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dc.contributor.advisorPuls, Brigitte
dc.contributor.authorWilkinson, Elizabeth
dc.date.accessioned2018-02-27T01:27:08Z
dc.date.available2018-02-27T01:27:08Z
dc.date.copyright2005
dc.identifier.urihttp://hdl.handle.net/10292/11340
dc.description.abstractThis dissertation was undertaken to develop an understanding of the internal world of premature infants and their developing relationships. Initially, the literature regarding attachment in normal infant-mother dyads is reviewed. An overview of the world of the preterm infant in the Neonatal Intensive Care Unite (NICU) is provided. Factors that are special to mother-preterm dyads are evaluated: the emotional challenges facing preterm mothers, the availability of the preterm infants to be in relationship and the ‘facilitating environment’ (the NICU). Holding an understanding of the above factors, a review of articles that consider the security of attachment in infants born prematurely was conducted. The resilience of the attachment relationship became clear. However, it is evident that this relationship can be significantly compromised by psychosocial factors in the mother or by extreme prematurity or severe medical complications in the infant. The paucity of data addressing long term relationship stability for these tiny graduates is of concern. The developmental model of care proposed by Als (1986) offers an intervention that integrates the psychosocial and biologic needs of the infants and their families.en_NZ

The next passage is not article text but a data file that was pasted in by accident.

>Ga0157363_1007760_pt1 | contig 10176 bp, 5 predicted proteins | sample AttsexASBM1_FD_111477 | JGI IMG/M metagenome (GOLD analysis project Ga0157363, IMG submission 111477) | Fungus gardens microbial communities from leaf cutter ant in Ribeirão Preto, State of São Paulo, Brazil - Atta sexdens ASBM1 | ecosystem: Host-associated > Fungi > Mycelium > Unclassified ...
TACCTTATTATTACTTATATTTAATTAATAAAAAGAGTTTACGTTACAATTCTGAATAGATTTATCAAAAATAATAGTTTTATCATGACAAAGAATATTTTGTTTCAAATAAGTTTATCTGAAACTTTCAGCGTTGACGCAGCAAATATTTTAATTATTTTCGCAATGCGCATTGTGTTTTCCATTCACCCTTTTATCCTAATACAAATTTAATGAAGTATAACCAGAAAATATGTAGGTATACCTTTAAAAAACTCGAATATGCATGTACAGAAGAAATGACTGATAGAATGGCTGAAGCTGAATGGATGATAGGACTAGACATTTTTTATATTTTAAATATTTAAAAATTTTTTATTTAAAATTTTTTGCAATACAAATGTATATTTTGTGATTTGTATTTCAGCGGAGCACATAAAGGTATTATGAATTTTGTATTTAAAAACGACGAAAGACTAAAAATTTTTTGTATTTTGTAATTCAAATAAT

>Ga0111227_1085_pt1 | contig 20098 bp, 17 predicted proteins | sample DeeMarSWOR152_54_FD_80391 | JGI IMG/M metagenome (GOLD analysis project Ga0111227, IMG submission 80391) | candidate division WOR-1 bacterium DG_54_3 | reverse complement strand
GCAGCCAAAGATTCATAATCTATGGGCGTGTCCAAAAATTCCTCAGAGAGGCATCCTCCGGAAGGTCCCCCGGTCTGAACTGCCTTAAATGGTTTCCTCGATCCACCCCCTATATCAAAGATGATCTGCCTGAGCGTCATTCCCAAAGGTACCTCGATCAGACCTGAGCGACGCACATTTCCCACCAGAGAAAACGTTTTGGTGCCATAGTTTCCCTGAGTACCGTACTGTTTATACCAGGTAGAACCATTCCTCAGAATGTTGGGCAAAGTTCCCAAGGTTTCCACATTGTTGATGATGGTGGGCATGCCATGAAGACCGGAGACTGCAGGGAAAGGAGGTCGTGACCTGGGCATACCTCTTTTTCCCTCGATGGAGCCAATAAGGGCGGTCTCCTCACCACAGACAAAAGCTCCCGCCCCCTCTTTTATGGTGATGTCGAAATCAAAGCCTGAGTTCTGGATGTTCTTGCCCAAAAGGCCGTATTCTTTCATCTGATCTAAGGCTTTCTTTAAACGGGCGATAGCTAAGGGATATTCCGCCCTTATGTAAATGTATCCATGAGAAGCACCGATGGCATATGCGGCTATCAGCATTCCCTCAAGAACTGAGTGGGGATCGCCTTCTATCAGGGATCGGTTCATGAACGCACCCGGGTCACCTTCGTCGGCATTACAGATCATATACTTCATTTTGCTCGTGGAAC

dc.language.isoenen_NZ
dc.publisherAuckland University of Technology
dc.subjectAttachment behavior in childrenen_NZ
dc.subjectMother and childen_NZ
dc.subjectChild psychologyen_NZ
dc.subjectPremature infants -- Psychologyen_NZ
dc.titleUnderstanding the impact of prematurity on attachmenten_NZ
dc.typeDissertationen_NZ
thesis.degree.grantorAuckland University of Technology
thesis.degree.nameMaster of Health Scienceen_NZ
dc.rights.accessrightsOpenAccess


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